Policy owners generally have control over policies. They may cancel or surrender coverage, change beneficiaries, or assign the contract as collateral. But if the policy has an irrevocable beneficiary, that beneficiary will need to approve any collateral assignment.

State laws typically require you to notify the insurer that you intend to pledge your insurance policy as collateral, and you must do so in writing. In practice, most insurers have specific forms that detail the terms of your assignment.


Some lenders might require you to get a new policy to secure a loan, but others allow you to add a collateral assignment to an existing policy. After submitting your form, it can take 24 to 48 hours for the assignment to go into effect.

Lenders Get Paid First

If you die and the policy pays a death benefit, the lender receives the amount you owe first. Your beneficiaries get any remaining funds once the lender is paid. In other words, your lender takes priority over your beneficiaries when you use this strategy. Be sure to consider the impact on your beneficiaries before you complete a collateral assignment.

After you repay your loan, your lender does not have any right to your life insurance policy, and you can request that the lender release the assignment. Your life insurance company should have a form for that. However, if a lender pays premiums to keep your policy in force, the lender may add those premium payments (plus interest) to your total debt—and collect that extra money.

Alternatives to Collateral Assignment

There may be several other ways for you to get approved for a loan—with or without life insurance:

  • Surrender a policy: If you have a cash value life insurance policy that you no longer need, you could potentially surrender the policy and use the cash value. Doing so might prevent the need to borrow, or you might borrow substantially less. However, surrendering a policy ends your coverage, meaning your beneficiaries will not get a death benefit. Also, you’ll likely owe taxes on any gains.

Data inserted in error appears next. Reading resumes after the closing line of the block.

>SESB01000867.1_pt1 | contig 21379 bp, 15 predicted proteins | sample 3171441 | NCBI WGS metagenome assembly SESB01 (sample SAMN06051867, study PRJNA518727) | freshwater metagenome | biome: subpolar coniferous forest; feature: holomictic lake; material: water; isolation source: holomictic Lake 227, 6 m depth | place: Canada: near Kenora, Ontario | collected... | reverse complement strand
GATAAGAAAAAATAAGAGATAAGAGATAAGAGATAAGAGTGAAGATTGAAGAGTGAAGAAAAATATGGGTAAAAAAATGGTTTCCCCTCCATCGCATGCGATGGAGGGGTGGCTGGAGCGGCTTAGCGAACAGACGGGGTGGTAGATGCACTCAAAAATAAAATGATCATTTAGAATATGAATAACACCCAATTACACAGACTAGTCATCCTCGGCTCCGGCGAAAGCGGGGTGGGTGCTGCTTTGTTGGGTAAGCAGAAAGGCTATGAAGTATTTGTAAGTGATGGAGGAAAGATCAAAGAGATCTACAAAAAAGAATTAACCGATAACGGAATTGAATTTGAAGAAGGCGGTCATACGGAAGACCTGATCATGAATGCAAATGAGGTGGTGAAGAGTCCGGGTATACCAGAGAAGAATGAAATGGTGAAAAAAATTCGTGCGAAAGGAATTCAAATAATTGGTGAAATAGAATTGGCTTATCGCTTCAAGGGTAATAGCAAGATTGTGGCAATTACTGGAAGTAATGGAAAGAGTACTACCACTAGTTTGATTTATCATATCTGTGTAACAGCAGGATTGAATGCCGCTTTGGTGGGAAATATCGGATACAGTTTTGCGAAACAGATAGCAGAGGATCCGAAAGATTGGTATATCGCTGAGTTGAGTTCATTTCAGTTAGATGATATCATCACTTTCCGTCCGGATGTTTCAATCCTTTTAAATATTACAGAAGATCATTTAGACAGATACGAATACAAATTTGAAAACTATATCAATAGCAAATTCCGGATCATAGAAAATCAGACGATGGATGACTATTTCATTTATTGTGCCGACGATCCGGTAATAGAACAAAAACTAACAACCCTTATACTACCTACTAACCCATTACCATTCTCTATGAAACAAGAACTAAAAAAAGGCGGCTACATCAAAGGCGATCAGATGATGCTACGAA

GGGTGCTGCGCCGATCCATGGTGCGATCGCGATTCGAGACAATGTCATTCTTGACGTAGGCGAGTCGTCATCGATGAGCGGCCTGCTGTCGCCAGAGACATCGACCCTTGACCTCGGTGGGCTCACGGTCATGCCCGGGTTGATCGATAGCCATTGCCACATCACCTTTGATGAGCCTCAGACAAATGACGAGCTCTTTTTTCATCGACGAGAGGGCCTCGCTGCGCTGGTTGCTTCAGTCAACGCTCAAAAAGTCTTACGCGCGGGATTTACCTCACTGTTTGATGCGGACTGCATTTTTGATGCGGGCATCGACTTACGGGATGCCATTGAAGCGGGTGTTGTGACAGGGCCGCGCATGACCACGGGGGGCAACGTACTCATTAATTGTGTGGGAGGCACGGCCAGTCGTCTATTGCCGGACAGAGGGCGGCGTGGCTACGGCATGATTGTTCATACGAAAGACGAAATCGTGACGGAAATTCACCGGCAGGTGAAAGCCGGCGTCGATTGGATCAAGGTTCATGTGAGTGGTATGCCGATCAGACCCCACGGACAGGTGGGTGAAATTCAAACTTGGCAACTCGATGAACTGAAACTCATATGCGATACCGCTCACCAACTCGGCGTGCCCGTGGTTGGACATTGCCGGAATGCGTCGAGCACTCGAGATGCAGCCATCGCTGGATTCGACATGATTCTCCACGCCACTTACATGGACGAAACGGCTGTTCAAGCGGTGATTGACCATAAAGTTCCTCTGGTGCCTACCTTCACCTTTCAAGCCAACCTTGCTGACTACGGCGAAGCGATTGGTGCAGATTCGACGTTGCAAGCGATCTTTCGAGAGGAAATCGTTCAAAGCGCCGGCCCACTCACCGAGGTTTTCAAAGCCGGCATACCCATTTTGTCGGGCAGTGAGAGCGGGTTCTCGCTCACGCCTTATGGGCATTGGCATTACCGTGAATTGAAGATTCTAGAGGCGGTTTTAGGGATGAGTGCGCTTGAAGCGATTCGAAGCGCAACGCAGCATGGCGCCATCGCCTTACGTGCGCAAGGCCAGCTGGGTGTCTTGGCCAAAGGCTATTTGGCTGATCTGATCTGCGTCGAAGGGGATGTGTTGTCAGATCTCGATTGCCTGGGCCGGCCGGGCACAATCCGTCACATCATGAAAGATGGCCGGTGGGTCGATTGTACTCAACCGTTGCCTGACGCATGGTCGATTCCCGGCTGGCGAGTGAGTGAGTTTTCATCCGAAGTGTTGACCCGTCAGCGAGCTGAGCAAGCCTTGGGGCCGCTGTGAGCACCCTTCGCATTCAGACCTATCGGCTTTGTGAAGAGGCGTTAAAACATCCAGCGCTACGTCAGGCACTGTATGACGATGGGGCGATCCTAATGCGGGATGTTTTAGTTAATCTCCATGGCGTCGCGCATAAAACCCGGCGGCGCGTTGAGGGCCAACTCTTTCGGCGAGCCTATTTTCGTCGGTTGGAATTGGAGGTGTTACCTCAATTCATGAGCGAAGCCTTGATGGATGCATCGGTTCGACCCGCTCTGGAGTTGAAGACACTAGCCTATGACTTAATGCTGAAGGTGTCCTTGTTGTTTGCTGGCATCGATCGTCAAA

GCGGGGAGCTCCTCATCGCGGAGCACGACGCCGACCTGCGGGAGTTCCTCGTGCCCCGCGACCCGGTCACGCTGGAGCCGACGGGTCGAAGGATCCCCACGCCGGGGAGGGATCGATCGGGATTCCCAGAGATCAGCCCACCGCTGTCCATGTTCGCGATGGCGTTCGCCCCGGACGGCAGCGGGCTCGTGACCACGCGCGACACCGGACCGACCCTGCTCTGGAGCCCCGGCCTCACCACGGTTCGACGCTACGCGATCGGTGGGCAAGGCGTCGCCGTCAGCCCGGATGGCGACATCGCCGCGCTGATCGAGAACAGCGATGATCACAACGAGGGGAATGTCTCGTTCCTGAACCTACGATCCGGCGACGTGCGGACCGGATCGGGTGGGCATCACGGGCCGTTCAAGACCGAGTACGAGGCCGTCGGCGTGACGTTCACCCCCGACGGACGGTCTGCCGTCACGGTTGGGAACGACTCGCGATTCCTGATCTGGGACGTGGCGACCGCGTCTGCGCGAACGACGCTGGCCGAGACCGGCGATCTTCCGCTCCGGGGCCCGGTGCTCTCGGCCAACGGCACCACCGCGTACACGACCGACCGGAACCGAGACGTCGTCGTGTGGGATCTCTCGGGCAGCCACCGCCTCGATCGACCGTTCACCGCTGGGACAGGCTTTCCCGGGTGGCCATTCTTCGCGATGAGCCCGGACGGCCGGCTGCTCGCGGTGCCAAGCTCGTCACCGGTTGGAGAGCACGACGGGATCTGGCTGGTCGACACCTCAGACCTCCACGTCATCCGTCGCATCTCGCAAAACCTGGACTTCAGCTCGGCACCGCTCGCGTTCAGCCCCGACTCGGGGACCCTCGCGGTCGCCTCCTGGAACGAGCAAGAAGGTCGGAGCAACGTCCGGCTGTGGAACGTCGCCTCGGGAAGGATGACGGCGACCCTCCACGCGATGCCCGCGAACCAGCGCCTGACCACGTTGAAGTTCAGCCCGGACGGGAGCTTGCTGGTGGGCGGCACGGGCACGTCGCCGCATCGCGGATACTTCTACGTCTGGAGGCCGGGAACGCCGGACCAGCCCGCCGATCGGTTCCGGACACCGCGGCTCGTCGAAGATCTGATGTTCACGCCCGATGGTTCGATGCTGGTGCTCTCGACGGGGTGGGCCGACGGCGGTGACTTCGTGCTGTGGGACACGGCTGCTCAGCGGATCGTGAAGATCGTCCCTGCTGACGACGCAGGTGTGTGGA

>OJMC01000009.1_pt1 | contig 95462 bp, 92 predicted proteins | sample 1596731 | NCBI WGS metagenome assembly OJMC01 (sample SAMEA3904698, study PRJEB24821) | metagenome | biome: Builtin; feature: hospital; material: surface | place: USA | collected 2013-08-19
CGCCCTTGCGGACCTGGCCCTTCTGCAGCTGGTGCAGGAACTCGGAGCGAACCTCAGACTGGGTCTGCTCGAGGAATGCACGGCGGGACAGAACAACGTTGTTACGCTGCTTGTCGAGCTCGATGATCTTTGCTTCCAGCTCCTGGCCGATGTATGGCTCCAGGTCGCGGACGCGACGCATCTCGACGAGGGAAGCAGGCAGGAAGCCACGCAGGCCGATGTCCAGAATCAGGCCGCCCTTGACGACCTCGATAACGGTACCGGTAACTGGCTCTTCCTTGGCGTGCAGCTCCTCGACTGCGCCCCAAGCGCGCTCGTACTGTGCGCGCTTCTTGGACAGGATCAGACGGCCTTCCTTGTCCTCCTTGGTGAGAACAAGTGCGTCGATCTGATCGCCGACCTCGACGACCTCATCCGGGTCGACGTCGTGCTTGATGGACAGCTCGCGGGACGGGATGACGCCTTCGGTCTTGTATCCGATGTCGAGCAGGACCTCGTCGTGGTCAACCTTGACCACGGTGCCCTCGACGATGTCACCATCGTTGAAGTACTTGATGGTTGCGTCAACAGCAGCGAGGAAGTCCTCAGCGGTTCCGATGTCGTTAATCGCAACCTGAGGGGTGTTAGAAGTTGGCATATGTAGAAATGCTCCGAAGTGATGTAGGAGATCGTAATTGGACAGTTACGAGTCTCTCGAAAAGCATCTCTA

• Borrow from your policy: You may be able to borrow against the cash value in your permanent life insurance policy to get the funds you need. This approach could eliminate the need to work with a traditional lender, and creditworthiness would not be an issue. But borrowing can be risky, as any unpaid loan balance reduces the amount your beneficiaries receive. Plus, over time, deductions for the cost of insurance and compounding loan interest may negate your cash value and the policy could lapse, so it’s critical to monitor.
  • Consider other solutions: You may have other options unrelated to a life insurance policy. For example, you could use the equity in your home as collateral for a loan, but you could lose your home in foreclosure if you can’t make the payments. A co-signer could also help you qualify, although the co-signer takes a significant risk by guaranteeing your loan.

Key Takeaways

  • Life insurance can help you get approved for a loan when you use a collateral assignment.
  • If you die, your lender receives the amount you owe, and your beneficiaries get any remaining death benefit.
  • With permanent insurance, your lender can cash out your policy to pay down your loan balance.
  • An annuity can be used as collateral for a loan but may not be a good idea because of tax consequences.
  • Other strategies can help you get approved without putting your life insurance coverage at risk.
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The Balance uses only high-quality sources, including peer-reviewed studies, to support the facts within our articles. Read our editorial process to learn more about how we fact-check and keep our content accurate, reliable, and trustworthy.
  1. NYSBA. "Life Insurance and Annuity Contracts Within and Without Tax Qualified Retirement Plans and Life Insurance Trusts." Accessed April 12, 2021.

  2. IRS. "Publication 575 (2020), Pension and Annuity Income." Accessed April 12, 2021.

  3. Practical Law. "Security Interests: Life Insurance Policies." Accessed April 12, 2021.